With regard to Christians, Young reported that…If a Jew…were to attempt to pass the door of the Church of the Holy Sepulchre, it would in all probability cost him his life—this is not very Christian like, considering Christ Himself was a Jew. And were a Jew to fly for safety, he would seek it sooner in a Mussulman’s house than in that of a Christian….In other words, the prejudice of Christians against Jews borders on fanaticism.” 
Young added “What the Jew has to endure, at all hands, is not to be told. Like the miserable dog without an owner he is kicked by one because he crosses his path, and cuffed by another because he cried out—to seek redress he is afraid, lest it bring worse upon him; he thinks it better to endure than to live in the expectation of his complaint being revenged upon him. Brought up from infancy to look upon his civil disabilities everywhere as a mark of degradation, his heart becomes the cradle of fear and suspicion—he finds he is trusted by none—and therefore he lives himself without confidence in any.”
“Until the English Consulate was established in Jerusalem,” asserted James Finn, “there was no other jurisprudence in the country than that of the old-fashioned corruption and self-will of the Mohammedans, and for many ages but very few (often none) of the European Jews ventured to make an abode in Palestine.”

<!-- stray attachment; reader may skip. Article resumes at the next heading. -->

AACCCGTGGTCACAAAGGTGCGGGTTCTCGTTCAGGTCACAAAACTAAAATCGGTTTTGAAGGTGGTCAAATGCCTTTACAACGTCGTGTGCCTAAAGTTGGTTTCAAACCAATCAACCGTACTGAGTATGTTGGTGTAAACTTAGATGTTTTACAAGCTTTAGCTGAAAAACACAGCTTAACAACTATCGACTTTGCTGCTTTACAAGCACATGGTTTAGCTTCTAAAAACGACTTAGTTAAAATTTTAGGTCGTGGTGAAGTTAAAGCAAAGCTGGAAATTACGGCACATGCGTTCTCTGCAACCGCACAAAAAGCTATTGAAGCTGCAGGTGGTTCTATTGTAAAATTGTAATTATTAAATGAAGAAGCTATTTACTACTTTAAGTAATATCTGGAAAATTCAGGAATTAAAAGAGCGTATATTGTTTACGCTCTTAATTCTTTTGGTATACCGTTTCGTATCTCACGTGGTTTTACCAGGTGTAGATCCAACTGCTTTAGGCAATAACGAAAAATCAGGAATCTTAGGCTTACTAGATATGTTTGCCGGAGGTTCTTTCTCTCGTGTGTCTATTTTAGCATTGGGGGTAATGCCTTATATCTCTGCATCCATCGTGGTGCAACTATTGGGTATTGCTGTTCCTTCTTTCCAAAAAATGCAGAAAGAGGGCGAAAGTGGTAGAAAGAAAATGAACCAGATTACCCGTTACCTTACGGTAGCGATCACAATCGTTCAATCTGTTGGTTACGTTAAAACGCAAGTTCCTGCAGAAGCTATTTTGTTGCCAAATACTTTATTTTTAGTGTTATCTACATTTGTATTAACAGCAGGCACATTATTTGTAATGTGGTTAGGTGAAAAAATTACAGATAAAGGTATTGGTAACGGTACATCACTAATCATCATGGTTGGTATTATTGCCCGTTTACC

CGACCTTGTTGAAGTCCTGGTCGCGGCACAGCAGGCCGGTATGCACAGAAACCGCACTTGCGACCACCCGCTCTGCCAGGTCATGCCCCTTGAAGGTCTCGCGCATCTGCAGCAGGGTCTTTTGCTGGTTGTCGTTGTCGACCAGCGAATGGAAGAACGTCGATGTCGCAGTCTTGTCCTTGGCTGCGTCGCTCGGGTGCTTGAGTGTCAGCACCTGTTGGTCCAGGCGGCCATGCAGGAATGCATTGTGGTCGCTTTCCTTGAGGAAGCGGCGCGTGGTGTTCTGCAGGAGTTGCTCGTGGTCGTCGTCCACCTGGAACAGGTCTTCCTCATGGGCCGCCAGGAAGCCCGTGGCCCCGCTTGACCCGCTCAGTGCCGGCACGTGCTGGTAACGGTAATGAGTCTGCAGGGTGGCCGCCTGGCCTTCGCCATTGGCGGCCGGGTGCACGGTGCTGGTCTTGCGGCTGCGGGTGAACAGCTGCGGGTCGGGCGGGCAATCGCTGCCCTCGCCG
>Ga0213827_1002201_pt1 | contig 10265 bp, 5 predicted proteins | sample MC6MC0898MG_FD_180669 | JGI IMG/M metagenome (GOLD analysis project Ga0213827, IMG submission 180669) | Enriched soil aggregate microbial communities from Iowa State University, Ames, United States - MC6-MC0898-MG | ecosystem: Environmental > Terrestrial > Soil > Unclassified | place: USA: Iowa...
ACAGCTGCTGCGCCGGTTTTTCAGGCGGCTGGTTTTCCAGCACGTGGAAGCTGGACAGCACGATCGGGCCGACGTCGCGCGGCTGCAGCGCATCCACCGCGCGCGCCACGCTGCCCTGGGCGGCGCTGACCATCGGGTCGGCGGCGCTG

The relationship between the local churches and the Jews was described by H.H. Jessup, a leading personality in the American Presbyterian church in Beirut:
“They are hated intensely by all sects, but more especially by the Greeks and the Latins. In the gradations of Oriental cursing, it is tolerably reasonable to call a man a donkey, somewhat more severe to call him a dog, contemptuous to call him a swine, but withering to the last degree to call him a Jew. The animosity of the nominal Christian sects against the Jews is most relentless and unreasoning.” 
Historian Neville J. Mandel found that local Christian attitudes toward Jews provided fertile ground for European antisemitism. The Russian Imperial Orthodox Palestine Society, which began operating in 1882, barred Jews from their medical clinics, reflecting the negative views of the Tsarist government in Russia. All other segments of the local population were admitted. 
Another source of anti-Jewish sentiment emanated from members of the consular corps, Mandel asserted, especially those from the Austrian and Russian Consulates. Economic competition concerned the Deutsches Palastina Bank, Credit Lyonnais and other foreign banks and merchants. The thousand or so Protestants (“Templars”) from Germany who lived in Palestine shared this fear and the possibility that they might be included in the restraints placed on the Jews. In 1890, Jerusalem already had a German antisemitic club.